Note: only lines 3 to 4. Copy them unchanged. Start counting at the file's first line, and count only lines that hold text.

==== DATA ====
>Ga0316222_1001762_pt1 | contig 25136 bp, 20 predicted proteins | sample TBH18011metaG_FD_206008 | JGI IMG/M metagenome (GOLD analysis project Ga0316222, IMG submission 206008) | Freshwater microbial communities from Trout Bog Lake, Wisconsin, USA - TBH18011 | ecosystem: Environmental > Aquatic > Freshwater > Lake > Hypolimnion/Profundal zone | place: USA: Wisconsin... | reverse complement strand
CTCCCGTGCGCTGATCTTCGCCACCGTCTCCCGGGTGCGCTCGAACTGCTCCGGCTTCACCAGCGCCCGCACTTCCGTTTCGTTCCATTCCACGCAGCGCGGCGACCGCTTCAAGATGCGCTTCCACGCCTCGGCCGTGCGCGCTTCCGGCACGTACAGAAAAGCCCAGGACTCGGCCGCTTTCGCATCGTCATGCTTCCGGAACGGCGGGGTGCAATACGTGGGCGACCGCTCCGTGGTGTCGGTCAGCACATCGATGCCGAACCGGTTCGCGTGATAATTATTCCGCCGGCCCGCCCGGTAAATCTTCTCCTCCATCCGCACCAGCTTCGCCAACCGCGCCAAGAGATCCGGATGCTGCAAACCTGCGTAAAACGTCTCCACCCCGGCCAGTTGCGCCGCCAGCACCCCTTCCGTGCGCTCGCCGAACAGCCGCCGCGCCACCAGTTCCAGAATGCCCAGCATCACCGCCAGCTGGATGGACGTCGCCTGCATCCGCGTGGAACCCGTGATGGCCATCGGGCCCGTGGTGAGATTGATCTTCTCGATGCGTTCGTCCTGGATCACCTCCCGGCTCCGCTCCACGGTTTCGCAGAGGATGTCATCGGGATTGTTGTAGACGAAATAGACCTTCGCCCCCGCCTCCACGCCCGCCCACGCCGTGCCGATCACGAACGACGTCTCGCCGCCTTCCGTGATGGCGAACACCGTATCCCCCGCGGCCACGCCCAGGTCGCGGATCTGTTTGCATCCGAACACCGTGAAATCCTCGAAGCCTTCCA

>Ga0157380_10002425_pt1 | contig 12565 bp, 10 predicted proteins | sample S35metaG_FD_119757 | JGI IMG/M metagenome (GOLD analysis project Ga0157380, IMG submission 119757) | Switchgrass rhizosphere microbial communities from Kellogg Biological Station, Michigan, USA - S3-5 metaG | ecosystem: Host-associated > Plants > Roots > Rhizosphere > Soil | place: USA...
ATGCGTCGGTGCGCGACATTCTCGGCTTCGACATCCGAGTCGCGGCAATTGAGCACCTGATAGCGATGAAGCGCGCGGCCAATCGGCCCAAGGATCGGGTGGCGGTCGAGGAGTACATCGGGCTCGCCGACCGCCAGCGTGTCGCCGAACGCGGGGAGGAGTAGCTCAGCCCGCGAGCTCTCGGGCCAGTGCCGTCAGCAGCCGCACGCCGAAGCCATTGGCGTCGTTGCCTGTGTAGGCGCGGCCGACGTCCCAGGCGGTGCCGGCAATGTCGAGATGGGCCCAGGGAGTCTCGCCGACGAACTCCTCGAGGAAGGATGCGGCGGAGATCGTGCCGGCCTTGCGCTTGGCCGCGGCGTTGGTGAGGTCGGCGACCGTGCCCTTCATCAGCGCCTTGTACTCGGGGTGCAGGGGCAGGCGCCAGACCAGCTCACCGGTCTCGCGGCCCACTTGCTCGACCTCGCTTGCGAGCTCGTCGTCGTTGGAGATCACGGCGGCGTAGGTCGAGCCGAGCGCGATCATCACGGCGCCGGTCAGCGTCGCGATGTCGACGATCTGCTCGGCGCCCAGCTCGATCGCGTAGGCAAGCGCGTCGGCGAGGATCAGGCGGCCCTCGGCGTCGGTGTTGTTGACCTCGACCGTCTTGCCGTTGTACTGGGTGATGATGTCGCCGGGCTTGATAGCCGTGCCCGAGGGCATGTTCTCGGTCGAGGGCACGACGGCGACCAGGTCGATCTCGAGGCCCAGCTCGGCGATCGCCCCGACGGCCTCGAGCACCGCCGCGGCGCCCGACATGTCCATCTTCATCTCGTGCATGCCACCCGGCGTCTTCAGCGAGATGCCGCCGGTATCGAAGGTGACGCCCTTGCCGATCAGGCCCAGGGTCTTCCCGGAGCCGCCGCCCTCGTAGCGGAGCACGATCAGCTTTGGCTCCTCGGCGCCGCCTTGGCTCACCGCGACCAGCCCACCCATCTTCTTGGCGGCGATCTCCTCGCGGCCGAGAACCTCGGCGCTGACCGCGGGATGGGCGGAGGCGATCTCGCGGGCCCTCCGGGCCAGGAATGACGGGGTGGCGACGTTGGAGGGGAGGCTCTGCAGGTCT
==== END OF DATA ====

>Ga0157380_10002425_pt1 | contig 12565 bp, 10 predicted proteins | sample S35metaG_FD_119757 | JGI IMG/M metagenome (GOLD analysis project Ga0157380, IMG submission 119757) | Switchgrass rhizosphere microbial communities from Kellogg Biological Station, Michigan, USA - S3-5 metaG | ecosystem: Host-associated > Plants > Roots > Rhizosphere > Soil | place: USA...
ATGCGTCGGTGCGCGACATTCTCGGCTTCGACATCCGAGTCGCGGCAATTGAGCACCTGATAGCGATGAAGCGCGCGGCCAATCGGCCCAAGGATCGGGTGGCGGTCGAGGAGTACATCGGGCTCGCCGACCGCCAGCGTGTCGCCGAACGCGGGGAGGAGTAGCTCAGCCCGCGAGCTCTCGGGCCAGTGCCGTCAGCAGCCGCACGCCGAAGCCATTGGCGTCGTTGCCTGTGTAGGCGCGGCCGACGTCCCAGGCGGTGCCGGCAATGTCGAGATGGGCCCAGGGAGTCTCGCCGACGAACTCCTCGAGGAAGGATGCGGCGGAGATCGTGCCGGCCTTGCGCTTGGCCGCGGCGTTGGTGAGGTCGGCGACCGTGCCCTTCATCAGCGCCTTGTACTCGGGGTGCAGGGGCAGGCGCCAGACCAGCTCACCGGTCTCGCGGCCCACTTGCTCGACCTCGCTTGCGAGCTCGTCGTCGTTGGAGATCACGGCGGCGTAGGTCGAGCCGAGCGCGATCATCACGGCGCCGGTCAGCGTCGCGATGTCGACGATCTGCTCGGCGCCCAGCTCGATCGCGTAGGCAAGCGCGTCGGCGAGGATCAGGCGGCCCTCGGCGTCGGTGTTGTTGACCTCGACCGTCTTGCCGTTGTACTGGGTGATGATGTCGCCGGGCTTGATAGCCGTGCCCGAGGGCATGTTCTCGGTCGAGGGCACGACGGCGACCAGGTCGATCTCGAGGCCCAGCTCGGCGATCGCCCCGACGGCCTCGAGCACCGCCGCGGCGCCCGACATGTCCATCTTCATCTCGTGCATGCCACCCGGCGTCTTCAGCGAGATGCCGCCGGTATCGAAGGTGACGCCCTTGCCGATCAGGCCCAGGGTCTTCCCGGAGCCGCCGCCCTCGTAGCGGAGCACGATCAGCTTTGGCTCCTCGGCGCCGCCTTGGCTCACCGCGACCAGCCCACCCATCTTCTTGGCGGCGATCTCCTCGCGGCCGAGAACCTCGGCGCTGACCGCGGGATGGGCGGAGGCGATCTCGCGGGCCCTCCGGGCCAGGAATGACGGGGTGGCGACGTTGGAGGGGAGGCTCTGCAGGTCT